Happy with Only Two Ranked Pac-12 Teams? You Should BePosted by KDanna on October 18th, 2012
The USA Today Preseason Coaches Poll, released yesterday, revealed two Pac-12 teams ranked in the Top 25: Arizona at No. 11 and UCLA at No. 13. While the Pac is the only power conference to have as few as two teams in the top 25, Pac-12 followers should not feel slighted in the slightest.
The major reason for the top-15 rankings for UCLA and Arizona is pretty clear — stellar recruiting classes that feature three five-star talents and one four-star guy for each. With names like Shabazz Muhammad (assuming he plays), Kyle Anderson (assuming he plays), Kaleb Tarczewski and Brandon Ashley, there is no dearth of talent coming into Westwood and Tucson this year. And surely, with the No. 2 and No. 3 recruiting classes in the country (in addition to high-profile transfers Larry Drew II and Mark Lyons), the Bruins and Wildcats are deserving of preseason recognition. No. 11 and No. 13, however, might be a little high for two teams relying heavily on players who have yet play in a collegiate game. High preseason rankings for super-frosh-dominated teams are nothing new in college basketball; after all, Kentucky was No. 5 in the 2009-10 USA Today preseason poll because of a John Wall-DeMarcus Cousins combination that had yet to play in a game led by a coach who hadn’t yet handled a power conference school as the head man. And certainly, the expectations and hype surrounding the 2012-13 Bruins and Wildcats are more modest than that Kentucky team three years ago. All signs are pointing to these freshmen being great, but until they step on the court in November, you don’t really know what’s in store. And it’s not like these teams haven’t had to deal with a flamed-out recruit or two in recent years…
Both are also coming off seasons during which they underachieved. After the Wildcats were ranked #16 and the Bruins #20 in the same preseason poll last year, neither team made the NCAA Tournament at the end of the season. The Wildcats were probably a victory over Arizona State away from an at-large bid; UCLA was not. I’m not suggesting UCLA and Arizona are going to have disappointing seasons again; to the contrary, I think both can become second-weekend NCAA teams. Right now in the middle of October, however, there are probably more than 10 to 12 teams in the country that can beat either based off experience alone. Two months down the line? Perhaps not.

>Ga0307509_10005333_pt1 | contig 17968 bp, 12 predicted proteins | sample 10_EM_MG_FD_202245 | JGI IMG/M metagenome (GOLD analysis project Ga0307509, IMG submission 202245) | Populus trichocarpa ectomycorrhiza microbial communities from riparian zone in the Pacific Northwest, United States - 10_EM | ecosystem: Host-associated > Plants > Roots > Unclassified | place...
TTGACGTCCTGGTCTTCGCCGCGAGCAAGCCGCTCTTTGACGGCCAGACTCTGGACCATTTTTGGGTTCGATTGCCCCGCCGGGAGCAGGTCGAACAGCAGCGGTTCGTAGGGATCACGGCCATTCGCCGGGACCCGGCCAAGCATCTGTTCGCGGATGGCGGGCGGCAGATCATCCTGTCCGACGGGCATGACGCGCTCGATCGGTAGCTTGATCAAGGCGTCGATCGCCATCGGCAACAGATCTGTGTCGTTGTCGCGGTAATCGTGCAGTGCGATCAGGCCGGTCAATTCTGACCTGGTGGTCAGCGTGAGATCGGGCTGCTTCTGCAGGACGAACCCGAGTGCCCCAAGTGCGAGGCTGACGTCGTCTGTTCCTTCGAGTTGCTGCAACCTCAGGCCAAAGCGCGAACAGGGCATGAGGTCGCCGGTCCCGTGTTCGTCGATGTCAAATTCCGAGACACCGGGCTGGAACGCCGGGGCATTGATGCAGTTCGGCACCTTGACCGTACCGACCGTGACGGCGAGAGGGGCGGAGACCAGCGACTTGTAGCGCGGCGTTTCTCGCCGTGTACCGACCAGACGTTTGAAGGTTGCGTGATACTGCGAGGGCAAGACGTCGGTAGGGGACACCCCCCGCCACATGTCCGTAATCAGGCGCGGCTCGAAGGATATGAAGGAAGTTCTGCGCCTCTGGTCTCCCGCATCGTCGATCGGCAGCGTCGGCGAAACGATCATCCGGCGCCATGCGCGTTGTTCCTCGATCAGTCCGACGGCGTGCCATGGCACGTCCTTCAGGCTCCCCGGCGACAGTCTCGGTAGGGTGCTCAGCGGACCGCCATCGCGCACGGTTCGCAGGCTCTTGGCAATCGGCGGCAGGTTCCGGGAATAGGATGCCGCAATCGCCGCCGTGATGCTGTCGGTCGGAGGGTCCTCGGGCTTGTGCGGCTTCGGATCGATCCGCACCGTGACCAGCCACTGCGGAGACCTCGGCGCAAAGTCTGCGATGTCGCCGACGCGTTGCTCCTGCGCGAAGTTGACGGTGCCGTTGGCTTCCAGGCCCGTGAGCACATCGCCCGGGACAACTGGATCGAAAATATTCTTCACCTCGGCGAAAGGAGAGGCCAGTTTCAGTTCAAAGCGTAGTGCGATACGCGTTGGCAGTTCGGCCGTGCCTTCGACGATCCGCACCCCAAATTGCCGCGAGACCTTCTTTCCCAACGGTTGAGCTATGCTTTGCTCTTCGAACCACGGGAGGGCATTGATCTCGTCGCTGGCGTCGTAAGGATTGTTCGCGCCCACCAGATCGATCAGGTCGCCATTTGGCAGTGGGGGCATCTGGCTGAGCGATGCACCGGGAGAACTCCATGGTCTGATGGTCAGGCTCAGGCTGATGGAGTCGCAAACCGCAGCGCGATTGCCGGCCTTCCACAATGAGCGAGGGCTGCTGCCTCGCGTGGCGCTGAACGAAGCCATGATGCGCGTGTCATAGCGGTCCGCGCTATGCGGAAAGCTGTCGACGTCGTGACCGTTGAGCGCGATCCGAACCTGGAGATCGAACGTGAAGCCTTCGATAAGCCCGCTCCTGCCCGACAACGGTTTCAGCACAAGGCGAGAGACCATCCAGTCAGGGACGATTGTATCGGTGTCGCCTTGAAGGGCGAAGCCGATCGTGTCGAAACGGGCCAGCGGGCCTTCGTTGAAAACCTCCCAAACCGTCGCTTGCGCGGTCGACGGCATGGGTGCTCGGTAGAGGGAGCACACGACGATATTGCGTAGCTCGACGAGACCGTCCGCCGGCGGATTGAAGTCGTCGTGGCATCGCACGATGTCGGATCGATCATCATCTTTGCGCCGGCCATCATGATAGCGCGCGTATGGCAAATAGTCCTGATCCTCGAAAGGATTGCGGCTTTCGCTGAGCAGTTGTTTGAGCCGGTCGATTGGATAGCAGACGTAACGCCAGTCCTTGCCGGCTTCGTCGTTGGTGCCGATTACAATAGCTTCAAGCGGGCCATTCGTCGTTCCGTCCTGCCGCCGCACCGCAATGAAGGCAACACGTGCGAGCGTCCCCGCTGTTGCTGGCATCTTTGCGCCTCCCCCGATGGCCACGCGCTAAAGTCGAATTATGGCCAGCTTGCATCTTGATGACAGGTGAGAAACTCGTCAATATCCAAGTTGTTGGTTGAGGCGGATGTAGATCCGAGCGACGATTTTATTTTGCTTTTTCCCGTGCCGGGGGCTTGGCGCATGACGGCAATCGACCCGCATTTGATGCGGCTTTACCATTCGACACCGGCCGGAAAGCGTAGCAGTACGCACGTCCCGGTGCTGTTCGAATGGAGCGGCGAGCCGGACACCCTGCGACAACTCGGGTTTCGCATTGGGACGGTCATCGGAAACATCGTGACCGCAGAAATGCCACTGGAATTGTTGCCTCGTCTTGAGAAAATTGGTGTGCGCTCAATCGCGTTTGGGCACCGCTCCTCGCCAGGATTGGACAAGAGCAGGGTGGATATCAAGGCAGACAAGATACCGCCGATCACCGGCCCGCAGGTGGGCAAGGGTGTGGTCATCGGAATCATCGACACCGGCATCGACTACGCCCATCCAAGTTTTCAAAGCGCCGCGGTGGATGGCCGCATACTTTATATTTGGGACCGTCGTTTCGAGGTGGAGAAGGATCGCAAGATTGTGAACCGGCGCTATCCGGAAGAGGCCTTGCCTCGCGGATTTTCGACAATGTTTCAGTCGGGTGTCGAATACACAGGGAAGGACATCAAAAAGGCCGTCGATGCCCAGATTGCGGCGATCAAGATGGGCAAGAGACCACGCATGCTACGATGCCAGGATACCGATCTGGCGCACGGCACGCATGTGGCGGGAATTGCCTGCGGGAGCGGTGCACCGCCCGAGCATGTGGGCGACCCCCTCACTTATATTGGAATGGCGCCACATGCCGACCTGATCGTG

As far as the rest of the conference goes, Stanford is probably right where they should be at #37 with seven votes. That sounds accurate for a team coming off an NIT Championship but hasn’t yet taken that next step. Colorado and California are probably deserving of some votes with the players both teams have returning (I’d like to think the Buffaloes and Golden Bears could beat St. Joseph’s and Marshall), but there’s no reason to make a fuss about teams that should be in the “others receiving votes” column.
At the end of the day and like our Big 12 microsite brethren said yesterday, these preseason polls are absolutely meaningless. Pittsburgh was a far bigger perpetrator than UCLA or Arizona of not living up to the preseason hype last year, falling from No. 11 in October to a CBI appearance (and eventual championship) in March. Preseason flops are far from the sole propriety of the Pac-12. But for a conference that has had its struggles in recent memory, two teams in the preseason top 15 is a pretty good deal.